Airlines are also taking additional measures to lessen the risk of infections, such as enhanced cleaning procedures, blocking seats to enable physical distancing, and requiring employees and guests to wear masks. Some airport and airlines have instituted temperature checks, and won’t let customers fly if they have a fever (although it’s possible to spread the virus and not show symptoms).

The airport, however, is another story. The reason for the higher risk: Crowds, says Stephen Gluckman, medical director of Penn Global Medicine and professor of medicine at the Hospital of the University of Pennsylvania.

Is it safe to travel by car?

Traveling by car may be a safer option — especially if it is your own vehicle and you are traveling with people you’ve already been around, such as your family. Plus, Welles says, you can control your environment more in a car compared to somewhere like an airport.

One issue: rest stops and bathroom breaks. When you have to stop, Welles suggests wearing gloves, washing your hands, and wearing a mask. Packing your own food may also be a good idea, so you can reduce your exposure in rest areas.

If you need to rent a vehicle, Gluckman suggests cleaning the car yourself once you get it. Many rental car companies now have enhanced cleaning procedures, such as Hertz, which seals vehicles after a 15-step cleaning process, or Enterprise, which offers a “Complete Clean Pledge” that involves disinfecting high-touch areas. But an extra clean doesn’t hurt.

Is the beach safe?

Being outside, experts say, allows coronavirus particles to diffuse through the air more easily, but being outside doesn’t come without risk. The concern with taking a trip to the beach, Gluckman says, is being able to properly physically distance from others.

“I’m not concerned about people getting it from the ocean or a pool. It’s how close you are together,” he says. “If you can park yourself on a beach six feet from other people, I think you are safe.”

So stay away from popular spots. Crowded areas give the opportunity for infection to spread if it’s there, Welles says. And often, LeVasseur says, they can result in “mixing” of vaccinated and unvaccinated people, and, when looked at on a larger scale, give the coronavirus more opportunities to mutate.

“The more chances of exposure, the more the virus can mutate to potentially escape the impact of the vaccine,” he says.

So, Welles suggests choosing an area that is likely to be less crowded, or you can hit the beach earlier in the day when there might be fewer people. And yes, you should wear a mask, especially on crowded beaches and boardwalks — but don’t let it get wet or dirty.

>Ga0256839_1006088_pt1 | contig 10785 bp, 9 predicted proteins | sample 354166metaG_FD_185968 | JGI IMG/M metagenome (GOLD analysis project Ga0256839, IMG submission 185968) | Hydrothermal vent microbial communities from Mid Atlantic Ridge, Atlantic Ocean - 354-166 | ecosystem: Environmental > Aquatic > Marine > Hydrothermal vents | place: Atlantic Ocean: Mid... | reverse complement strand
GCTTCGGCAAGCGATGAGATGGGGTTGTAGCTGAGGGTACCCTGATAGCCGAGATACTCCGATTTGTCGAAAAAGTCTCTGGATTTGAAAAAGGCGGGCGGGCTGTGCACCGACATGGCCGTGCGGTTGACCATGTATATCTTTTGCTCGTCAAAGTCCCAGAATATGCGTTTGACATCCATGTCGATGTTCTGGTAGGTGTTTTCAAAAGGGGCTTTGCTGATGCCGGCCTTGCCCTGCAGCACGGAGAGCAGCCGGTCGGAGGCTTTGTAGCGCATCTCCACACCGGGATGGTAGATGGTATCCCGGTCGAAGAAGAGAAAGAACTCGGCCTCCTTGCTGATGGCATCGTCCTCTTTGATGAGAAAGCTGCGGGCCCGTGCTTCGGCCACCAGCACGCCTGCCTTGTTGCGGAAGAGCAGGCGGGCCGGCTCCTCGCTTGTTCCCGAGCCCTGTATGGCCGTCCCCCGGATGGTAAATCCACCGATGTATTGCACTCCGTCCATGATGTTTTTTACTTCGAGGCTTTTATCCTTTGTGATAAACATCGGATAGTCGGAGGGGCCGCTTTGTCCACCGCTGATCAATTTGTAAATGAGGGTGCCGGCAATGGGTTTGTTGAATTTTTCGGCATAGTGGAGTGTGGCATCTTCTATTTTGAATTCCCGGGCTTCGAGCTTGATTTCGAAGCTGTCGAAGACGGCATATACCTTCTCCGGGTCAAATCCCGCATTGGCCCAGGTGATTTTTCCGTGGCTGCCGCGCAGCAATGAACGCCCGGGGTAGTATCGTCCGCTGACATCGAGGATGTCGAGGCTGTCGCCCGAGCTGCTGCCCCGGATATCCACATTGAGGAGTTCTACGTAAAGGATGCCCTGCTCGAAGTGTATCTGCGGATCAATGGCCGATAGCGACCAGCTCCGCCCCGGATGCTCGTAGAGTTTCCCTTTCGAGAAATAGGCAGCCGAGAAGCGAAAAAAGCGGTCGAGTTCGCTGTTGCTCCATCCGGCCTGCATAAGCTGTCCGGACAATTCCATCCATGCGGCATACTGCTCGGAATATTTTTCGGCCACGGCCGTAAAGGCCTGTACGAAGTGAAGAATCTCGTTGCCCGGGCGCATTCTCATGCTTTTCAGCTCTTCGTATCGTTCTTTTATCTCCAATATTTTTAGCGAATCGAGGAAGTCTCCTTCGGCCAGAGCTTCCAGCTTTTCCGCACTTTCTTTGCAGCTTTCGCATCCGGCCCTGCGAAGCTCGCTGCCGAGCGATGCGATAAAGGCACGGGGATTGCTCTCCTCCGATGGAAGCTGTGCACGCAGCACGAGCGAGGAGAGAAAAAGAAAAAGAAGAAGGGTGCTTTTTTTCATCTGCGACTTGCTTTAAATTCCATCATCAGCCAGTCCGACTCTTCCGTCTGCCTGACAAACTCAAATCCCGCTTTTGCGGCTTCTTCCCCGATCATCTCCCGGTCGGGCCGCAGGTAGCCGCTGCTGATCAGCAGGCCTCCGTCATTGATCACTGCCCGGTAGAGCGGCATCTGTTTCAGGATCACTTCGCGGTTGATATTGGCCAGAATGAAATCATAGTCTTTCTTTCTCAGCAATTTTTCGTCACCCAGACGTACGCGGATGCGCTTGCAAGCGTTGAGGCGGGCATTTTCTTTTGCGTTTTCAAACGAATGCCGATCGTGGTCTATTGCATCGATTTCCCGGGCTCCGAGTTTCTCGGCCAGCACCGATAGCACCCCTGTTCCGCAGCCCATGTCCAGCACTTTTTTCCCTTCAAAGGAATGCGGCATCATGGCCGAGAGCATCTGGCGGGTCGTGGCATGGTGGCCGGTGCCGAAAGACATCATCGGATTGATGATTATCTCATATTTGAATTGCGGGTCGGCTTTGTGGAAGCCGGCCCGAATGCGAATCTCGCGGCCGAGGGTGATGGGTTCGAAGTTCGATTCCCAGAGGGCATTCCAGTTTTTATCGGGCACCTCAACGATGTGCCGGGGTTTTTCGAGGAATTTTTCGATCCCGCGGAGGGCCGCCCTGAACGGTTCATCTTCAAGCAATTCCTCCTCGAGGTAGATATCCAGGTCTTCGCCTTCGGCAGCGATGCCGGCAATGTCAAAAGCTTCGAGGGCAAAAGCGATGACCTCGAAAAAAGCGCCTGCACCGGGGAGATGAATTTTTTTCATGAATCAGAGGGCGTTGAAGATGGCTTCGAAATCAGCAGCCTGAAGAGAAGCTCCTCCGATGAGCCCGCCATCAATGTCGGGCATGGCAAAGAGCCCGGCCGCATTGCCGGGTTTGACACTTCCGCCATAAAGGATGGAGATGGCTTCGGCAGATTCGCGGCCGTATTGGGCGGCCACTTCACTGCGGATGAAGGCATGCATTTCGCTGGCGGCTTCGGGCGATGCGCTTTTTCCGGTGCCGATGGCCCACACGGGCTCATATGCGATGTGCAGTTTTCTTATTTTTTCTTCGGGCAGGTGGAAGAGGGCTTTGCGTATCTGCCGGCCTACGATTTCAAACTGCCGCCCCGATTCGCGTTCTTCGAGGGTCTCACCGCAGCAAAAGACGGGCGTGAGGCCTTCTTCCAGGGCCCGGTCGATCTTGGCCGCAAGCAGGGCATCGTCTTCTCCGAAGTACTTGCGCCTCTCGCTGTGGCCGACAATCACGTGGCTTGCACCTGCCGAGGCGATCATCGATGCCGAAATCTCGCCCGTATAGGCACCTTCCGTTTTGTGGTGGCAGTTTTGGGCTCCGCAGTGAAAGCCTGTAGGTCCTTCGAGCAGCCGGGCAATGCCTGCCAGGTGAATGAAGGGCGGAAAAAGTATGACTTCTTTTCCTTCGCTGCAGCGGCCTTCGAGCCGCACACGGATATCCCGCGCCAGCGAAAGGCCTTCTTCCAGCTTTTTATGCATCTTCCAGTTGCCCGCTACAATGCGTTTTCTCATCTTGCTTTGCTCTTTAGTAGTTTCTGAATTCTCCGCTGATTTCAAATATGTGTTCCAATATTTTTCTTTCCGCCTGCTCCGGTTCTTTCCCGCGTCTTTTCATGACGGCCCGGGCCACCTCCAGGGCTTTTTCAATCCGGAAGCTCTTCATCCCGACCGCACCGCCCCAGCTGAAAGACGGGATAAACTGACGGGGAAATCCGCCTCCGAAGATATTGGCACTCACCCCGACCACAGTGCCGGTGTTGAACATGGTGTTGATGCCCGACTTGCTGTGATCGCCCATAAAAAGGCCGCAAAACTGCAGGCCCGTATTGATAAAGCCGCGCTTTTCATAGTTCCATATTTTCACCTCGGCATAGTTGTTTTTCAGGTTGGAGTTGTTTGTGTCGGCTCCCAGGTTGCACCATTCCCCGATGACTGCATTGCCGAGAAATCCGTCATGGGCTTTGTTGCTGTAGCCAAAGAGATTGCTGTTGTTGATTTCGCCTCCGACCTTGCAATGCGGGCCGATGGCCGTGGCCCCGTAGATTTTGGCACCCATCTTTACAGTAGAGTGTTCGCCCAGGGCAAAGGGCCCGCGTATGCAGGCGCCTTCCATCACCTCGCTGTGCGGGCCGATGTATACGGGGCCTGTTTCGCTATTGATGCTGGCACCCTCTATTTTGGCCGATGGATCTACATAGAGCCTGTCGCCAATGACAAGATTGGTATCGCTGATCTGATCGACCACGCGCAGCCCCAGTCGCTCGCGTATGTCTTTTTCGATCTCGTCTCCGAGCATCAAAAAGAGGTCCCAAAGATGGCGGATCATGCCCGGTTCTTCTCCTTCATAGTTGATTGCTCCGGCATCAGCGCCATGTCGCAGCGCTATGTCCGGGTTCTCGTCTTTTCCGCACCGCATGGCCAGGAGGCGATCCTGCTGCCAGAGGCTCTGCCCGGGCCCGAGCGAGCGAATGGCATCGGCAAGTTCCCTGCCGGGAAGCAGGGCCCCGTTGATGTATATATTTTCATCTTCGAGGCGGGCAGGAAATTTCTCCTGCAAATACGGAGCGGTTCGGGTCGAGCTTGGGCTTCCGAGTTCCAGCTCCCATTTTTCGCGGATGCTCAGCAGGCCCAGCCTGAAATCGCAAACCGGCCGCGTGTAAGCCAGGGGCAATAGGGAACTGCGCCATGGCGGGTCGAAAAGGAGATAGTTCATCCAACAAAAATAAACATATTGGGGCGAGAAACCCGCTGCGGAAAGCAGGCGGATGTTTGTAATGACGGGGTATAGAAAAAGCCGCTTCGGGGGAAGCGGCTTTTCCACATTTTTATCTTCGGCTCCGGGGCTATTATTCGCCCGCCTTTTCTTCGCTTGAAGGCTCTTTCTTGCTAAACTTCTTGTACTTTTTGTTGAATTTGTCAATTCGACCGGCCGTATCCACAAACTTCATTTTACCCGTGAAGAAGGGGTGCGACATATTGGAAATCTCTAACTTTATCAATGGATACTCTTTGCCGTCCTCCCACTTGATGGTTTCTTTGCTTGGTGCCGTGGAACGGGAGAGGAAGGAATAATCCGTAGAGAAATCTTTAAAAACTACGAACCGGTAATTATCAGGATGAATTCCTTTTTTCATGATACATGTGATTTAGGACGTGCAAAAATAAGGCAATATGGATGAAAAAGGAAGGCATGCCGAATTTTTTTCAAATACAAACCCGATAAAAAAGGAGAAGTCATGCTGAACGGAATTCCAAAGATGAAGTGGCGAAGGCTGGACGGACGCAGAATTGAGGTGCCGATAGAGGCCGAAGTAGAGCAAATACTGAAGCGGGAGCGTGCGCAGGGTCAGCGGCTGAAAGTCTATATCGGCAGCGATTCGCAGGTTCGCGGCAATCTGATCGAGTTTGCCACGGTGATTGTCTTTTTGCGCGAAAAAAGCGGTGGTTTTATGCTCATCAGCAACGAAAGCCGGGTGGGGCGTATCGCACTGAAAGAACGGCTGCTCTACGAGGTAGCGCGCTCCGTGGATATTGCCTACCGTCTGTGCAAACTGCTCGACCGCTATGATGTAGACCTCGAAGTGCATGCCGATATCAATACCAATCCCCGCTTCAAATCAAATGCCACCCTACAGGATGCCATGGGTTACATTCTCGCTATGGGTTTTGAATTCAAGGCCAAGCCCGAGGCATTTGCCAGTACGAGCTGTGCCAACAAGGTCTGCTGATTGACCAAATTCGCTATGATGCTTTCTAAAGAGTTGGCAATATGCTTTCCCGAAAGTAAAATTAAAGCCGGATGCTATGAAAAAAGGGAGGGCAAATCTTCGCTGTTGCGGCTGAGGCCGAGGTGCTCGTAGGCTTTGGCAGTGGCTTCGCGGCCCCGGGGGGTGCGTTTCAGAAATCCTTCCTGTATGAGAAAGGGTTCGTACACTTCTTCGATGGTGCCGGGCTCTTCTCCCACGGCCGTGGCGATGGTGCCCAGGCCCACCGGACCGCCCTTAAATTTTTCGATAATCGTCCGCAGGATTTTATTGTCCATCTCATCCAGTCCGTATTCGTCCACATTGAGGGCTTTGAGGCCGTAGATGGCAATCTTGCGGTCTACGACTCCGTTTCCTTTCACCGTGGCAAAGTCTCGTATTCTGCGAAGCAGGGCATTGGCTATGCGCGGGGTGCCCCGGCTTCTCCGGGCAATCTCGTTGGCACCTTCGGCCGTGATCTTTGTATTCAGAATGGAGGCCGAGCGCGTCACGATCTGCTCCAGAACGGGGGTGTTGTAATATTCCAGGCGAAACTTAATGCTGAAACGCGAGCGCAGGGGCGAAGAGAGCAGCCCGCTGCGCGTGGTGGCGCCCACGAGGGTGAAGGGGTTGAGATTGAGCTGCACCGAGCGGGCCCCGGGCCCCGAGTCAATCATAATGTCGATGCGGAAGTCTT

» READ MORE: Is the beach safe? What you need to know before you go.

How about camping?

Like going to the beach, camping can be less risky than being indoors, but you still have to be careful.

Campground bathrooms, Gluckman says, could be “slightly iffy,” so take precautions — or, if you have the means, rent an RV or cabin so you have your own bathroom. And if you go hiking, Welles says, bring a mask and stay away from others, since hiking trails can get busy.

The Pa. Department of Conservation and Natural Resources seconds those precautions, and says you should avoid hiking in groups, only go with people you’ve already been around, and if you are sick, stay home.

» READ MORE: Can I go camping in Pennsylvania during the pandemic?

Can I go to a hotel?

If you plan to stay at a hotel or a rental property during your vacation, Gluckman suggests finding out how they are cleaning their rooms, and clean the space yourself once you get there. Many hotels have more stringent cleaning practices now, such as the American Hotel & Lodging Association’s “Safe Stay” guidelines, and Airbnb’s Enhanced Cleaning Initiative includes a vacancy period of 24 to 72 hours between guests.

A tricky problem with hotels: Elevators, Welles says, because they make social distancing difficult, and don’t have good ventilation. But at least your exposure is short, LeVasseur says. Still, consider taking the stairs.

Gluckman says a rental property may be safer — provided it is properly disinfected — if it eliminates the elevator issue. They are more self-contained than hotels, so you may not be exposed to as many people. (Welles disagrees, saying hotels are “going out of their way to be extremely clean.”)

“I think a rental property, if you go to rent it for a week or two, that is probably a little safer than a hotel,” Gluckman says. “If you are self-contained, you are no different than when you are home.”

» READ MORE: Our best pandemic tips: Read our most useful stories about COVID-19

Expert sources:
  1. Seth Welles, PhD, ScD, professor of epidemiology and biostatistics at Drexel’s Dornsife School of public health

  2. Michael LeVasseur, PhD, MPH, visiting assistant professor of epidemiology and biostatistics at Drexel University’s Dornsife School of Public Health

  3. Stephen Gluckman, MD, medical director of Penn Global Medicine and professor of medicine at the Hospital of the University of Pennsylvania